Bees and food – an excellent combination

Permaculture – Graham Bell, The Permaculture Way :
Permaculture is the conscious design and maintenance of agriculturally productive systems which have the diversity, stability, and resilience of natural ecosystems. It is the harmonious integration of the landscape with people providing their food, energy, shelter and other material and non-material needs in a sustainable way.

It means growing your own food with respect for nature, ecology and in a sustainable way. I basically look at nature and ecology and for example consider the beneficial insects in my garden as my allies. I do not use any pesticides in my garden.

Even if you do not have a large garden, it is still possible to grow your own food. In my garden, I tried last year to grow courgettes for fun and I was surprised to see how well the plant grew and the harvest I had. 

This year i am going to plant a lot more. Courgetts are easy to grow on most soils and contain a lot of potassium and vitamin A.

The courgette grew so fast I even forgot to harvest it! The pumpkin was actually not planted but grew out of a seed that fell near the compost bin. The compost provided lots of nutrition for the plant so I had many pumpkins, all grown organically, of course.  If you do not have a garden, you can grow some of your food in pots. Why not give it a try?

Pumpkins, courgettes and many other fruit crops require pollination to ensure that fruit sets. In my garden, I saw bumblebees pollinating the pumpkins and courgettes.

Growing your own fruit is great. You can grow blackberries, raspberries, but also fruit trees such as apples. Apple trees are also quite beautiful trees and can be grown in relatively small gardens.  Apple blossom provide both nectar and very high quality pollen. The apple tree is a very good source of pollen which has a yellow-white colour. One of the best pollinators are mason bees so if you do not have a bee house yet, now is the time to get one. The mason bees need the pollen and nectar provided by the flowers to feed their young and in return you get delicious, juicy apples. Nature is beautiful and it is all interconnected.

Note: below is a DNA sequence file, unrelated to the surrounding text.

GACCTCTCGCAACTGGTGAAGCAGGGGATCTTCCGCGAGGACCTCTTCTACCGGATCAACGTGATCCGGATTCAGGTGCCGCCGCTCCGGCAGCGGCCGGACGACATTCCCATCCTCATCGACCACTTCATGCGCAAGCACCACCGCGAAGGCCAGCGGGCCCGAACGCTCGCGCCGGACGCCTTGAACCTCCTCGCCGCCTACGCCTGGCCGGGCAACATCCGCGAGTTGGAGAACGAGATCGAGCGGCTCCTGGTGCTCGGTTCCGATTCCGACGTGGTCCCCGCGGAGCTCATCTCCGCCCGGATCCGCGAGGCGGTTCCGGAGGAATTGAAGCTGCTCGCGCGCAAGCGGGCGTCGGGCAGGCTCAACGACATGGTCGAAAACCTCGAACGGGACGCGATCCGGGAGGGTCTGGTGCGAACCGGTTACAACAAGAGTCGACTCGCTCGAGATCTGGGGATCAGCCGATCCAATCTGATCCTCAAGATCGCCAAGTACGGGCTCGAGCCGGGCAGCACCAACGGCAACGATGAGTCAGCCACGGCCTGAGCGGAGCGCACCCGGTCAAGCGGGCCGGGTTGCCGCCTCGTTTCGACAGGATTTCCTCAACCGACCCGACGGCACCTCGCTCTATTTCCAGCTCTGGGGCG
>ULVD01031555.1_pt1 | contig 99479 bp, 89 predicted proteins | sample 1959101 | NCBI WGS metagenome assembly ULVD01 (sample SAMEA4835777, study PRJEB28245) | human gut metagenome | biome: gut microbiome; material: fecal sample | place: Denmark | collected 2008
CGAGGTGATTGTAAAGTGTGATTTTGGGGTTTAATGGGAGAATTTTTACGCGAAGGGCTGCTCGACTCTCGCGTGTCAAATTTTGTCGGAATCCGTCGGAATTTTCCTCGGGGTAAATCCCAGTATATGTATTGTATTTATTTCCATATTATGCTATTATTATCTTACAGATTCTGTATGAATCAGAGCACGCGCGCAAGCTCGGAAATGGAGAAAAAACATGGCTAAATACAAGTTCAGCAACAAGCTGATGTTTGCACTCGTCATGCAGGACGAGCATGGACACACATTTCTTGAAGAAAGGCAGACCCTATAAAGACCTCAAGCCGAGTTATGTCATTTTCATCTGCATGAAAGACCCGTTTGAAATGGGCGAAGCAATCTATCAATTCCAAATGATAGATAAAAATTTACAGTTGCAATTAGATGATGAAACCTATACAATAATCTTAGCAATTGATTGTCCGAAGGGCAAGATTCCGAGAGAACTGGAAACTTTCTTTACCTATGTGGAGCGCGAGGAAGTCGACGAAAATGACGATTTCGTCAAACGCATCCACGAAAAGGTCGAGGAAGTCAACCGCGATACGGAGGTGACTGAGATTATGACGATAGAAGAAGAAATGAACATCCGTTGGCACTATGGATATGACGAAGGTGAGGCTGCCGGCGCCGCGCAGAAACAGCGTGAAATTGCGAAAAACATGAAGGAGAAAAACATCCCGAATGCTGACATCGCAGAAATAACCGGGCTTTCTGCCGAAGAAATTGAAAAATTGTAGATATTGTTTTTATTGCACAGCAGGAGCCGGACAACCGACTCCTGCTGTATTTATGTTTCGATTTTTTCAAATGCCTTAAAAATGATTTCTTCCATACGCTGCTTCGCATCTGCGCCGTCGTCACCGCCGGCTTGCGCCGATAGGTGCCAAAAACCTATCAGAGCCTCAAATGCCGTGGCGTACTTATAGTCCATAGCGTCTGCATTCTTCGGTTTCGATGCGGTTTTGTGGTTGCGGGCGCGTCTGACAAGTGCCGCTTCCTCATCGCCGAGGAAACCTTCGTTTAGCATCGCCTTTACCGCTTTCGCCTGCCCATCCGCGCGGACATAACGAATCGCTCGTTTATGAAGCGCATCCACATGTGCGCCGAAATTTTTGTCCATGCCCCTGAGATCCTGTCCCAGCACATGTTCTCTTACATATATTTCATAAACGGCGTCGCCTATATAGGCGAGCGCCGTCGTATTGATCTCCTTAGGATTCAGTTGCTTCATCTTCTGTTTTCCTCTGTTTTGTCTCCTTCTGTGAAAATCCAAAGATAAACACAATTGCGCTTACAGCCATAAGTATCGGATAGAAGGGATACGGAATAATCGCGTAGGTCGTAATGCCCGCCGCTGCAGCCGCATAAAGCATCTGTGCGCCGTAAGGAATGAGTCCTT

Photo is from our native but very rare Malus Sylvestris. Less than 250 pure trees remain in the Benelux. Photo: courtesy of Bronnen.  It is thought to be one of the contributors to our Malus Domestica varieties.

To become reconnected with nature is so important, especially nowadays with so many people not knowing where their food is coming from. Children will love to help you pick the fruit and see the bees pollinate the flowers. In this way, they will value insects and learn we have to live with nature and understand the role of bees within our ecosystem.  Seeing the bees carry pollen to their nests is something they will remember for a long time. Growing your own fruit is both educational and a lot of fun.


About mybiodiversitygarden

Trying to raise awareness & share information about ecology and biodiversity and what gardeners can do to attract more wildlife
This entry was posted in Bees, Biodiversity, Fruit, Nature, Permaculture and tagged , , , , , , , . Bookmark the permalink.

5 Responses to Bees and food – an excellent combination

  1. Where are you that your garden is still producing? Australia?

  2. Carlton Reid says:

    Hi Graham

    I was in the loft earlier and was reading a copy of Cycle Industry from 1992. Your name featured. Then I happen upon your blog, on the same day. Freaky. Hope all is well.

    My dad – and my son – have just recently taken up bee-keeping.

  3. Carlton Reid says:

    Ah, sorry, Marco…I saw Graham Bell’s name at the top of the piece and thought you were Graham.

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